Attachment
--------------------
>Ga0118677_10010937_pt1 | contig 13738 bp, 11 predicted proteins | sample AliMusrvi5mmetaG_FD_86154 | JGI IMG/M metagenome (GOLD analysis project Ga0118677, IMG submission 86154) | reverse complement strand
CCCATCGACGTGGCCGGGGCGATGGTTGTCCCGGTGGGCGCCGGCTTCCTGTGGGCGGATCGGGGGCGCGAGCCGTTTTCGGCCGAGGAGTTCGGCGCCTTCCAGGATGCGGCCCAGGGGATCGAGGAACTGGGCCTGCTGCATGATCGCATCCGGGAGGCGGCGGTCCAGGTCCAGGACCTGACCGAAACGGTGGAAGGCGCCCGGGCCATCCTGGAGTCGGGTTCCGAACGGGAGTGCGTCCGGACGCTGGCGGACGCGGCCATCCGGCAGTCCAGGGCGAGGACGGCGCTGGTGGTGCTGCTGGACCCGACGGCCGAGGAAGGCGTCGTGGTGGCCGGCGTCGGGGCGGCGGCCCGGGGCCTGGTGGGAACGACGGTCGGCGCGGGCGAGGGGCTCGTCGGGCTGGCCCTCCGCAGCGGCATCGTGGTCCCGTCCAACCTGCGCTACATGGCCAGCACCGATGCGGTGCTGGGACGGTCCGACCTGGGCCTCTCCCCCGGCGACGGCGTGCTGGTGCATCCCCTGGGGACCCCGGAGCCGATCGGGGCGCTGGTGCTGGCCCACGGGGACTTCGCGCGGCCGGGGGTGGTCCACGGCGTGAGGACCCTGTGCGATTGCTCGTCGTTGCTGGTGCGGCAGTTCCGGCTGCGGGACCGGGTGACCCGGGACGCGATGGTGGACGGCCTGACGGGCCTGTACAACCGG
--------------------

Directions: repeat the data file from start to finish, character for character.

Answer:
>Ga0118677_10010937_pt1 | contig 13738 bp, 11 predicted proteins | sample AliMusrvi5mmetaG_FD_86154 | JGI IMG/M metagenome (GOLD analysis project Ga0118677, IMG submission 86154) | reverse complement strand
CCCATCGACGTGGCCGGGGCGATGGTTGTCCCGGTGGGCGCCGGCTTCCTGTGGGCGGATCGGGGGCGCGAGCCGTTTTCGGCCGAGGAGTTCGGCGCCTTCCAGGATGCGGCCCAGGGGATCGAGGAACTGGGCCTGCTGCATGATCGCATCCGGGAGGCGGCGGTCCAGGTCCAGGACCTGACCGAAACGGTGGAAGGCGCCCGGGCCATCCTGGAGTCGGGTTCCGAACGGGAGTGCGTCCGGACGCTGGCGGACGCGGCCATCCGGCAGTCCAGGGCGAGGACGGCGCTGGTGGTGCTGCTGGACCCGACGGCCGAGGAAGGCGTCGTGGTGGCCGGCGTCGGGGCGGCGGCCCGGGGCCTGGTGGGAACGACGGTCGGCGCGGGCGAGGGGCTCGTCGGGCTGGCCCTCCGCAGCGGCATCGTGGTCCCGTCCAACCTGCGCTACATGGCCAGCACCGATGCGGTGCTGGGACGGTCCGACCTGGGCCTCTCCCCCGGCGACGGCGTGCTGGTGCATCCCCTGGGGACCCCGGAGCCGATCGGGGCGCTGGTGCTGGCCCACGGGGACTTCGCGCGGCCGGGGGTGGTCCACGGCGTGAGGACCCTGTGCGATTGCTCGTCGTTGCTGGTGCGGCAGTTCCGGCTGCGGGACCGGGTGACCCGGGACGCGATGGTGGACGGCCTGACGGGCCTGTACAACCGG